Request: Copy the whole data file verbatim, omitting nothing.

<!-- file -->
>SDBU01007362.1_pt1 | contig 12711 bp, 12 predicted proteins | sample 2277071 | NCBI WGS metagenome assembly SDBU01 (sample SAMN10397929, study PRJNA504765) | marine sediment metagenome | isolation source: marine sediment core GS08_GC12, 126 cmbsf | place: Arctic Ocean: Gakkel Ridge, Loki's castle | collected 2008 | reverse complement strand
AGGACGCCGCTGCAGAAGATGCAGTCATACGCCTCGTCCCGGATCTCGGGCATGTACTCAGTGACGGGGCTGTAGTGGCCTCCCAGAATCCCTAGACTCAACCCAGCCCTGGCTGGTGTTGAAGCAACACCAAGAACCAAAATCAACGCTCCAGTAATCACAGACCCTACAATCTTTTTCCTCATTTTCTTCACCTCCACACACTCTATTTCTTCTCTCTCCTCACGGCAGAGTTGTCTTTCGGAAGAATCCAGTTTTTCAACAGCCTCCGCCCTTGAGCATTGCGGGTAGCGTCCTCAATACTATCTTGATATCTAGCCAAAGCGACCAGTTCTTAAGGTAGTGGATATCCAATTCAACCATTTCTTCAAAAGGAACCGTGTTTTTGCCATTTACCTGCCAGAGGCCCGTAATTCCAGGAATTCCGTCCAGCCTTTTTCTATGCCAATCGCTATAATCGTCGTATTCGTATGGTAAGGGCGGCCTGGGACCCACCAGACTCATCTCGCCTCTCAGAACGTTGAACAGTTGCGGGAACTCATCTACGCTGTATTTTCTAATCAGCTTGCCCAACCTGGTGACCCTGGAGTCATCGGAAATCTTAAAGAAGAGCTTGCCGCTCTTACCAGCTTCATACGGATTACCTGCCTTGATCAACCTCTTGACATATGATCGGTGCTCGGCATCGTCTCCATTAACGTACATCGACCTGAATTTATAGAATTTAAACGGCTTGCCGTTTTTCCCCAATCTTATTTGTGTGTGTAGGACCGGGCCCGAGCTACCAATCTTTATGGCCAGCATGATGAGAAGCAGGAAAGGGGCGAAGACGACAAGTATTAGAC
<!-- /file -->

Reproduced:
>SDBU01007362.1_pt1 | contig 12711 bp, 12 predicted proteins | sample 2277071 | NCBI WGS metagenome assembly SDBU01 (sample SAMN10397929, study PRJNA504765) | marine sediment metagenome | isolation source: marine sediment core GS08_GC12, 126 cmbsf | place: Arctic Ocean: Gakkel Ridge, Loki's castle | collected 2008 | reverse complement strand
AGGACGCCGCTGCAGAAGATGCAGTCATACGCCTCGTCCCGGATCTCGGGCATGTACTCAGTGACGGGGCTGTAGTGGCCTCCCAGAATCCCTAGACTCAACCCAGCCCTGGCTGGTGTTGAAGCAACACCAAGAACCAAAATCAACGCTCCAGTAATCACAGACCCTACAATCTTTTTCCTCATTTTCTTCACCTCCACACACTCTATTTCTTCTCTCTCCTCACGGCAGAGTTGTCTTTCGGAAGAATCCAGTTTTTCAACAGCCTCCGCCCTTGAGCATTGCGGGTAGCGTCCTCAATACTATCTTGATATCTAGCCAAAGCGACCAGTTCTTAAGGTAGTGGATATCCAATTCAACCATTTCTTCAAAAGGAACCGTGTTTTTGCCATTTACCTGCCAGAGGCCCGTAATTCCAGGAATTCCGTCCAGCCTTTTTCTATGCCAATCGCTATAATCGTCGTATTCGTATGGTAAGGGCGGCCTGGGACCCACCAGACTCATCTCGCCTCTCAGAACGTTGAACAGTTGCGGGAACTCATCTACGCTGTATTTTCTAATCAGCTTGCCCAACCTGGTGACCCTGGAGTCATCGGAAATCTTAAAGAAGAGCTTGCCGCTCTTACCAGCTTCATACGGATTACCTGCCTTGATCAACCTCTTGACATATGATCGGTGCTCGGCATCGTCTCCATTAACGTACATCGACCTGAATTTATAGAATTTAAACGGCTTGCCGTTTTTCCCCAATCTTATTTGTGTGTGTAGGACCGGGCCCGAGCTACCAATCTTTATGGCCAGCATGATGAGAAGCAGGAAAGGGGCGAAGACGACAAGTATTAGAC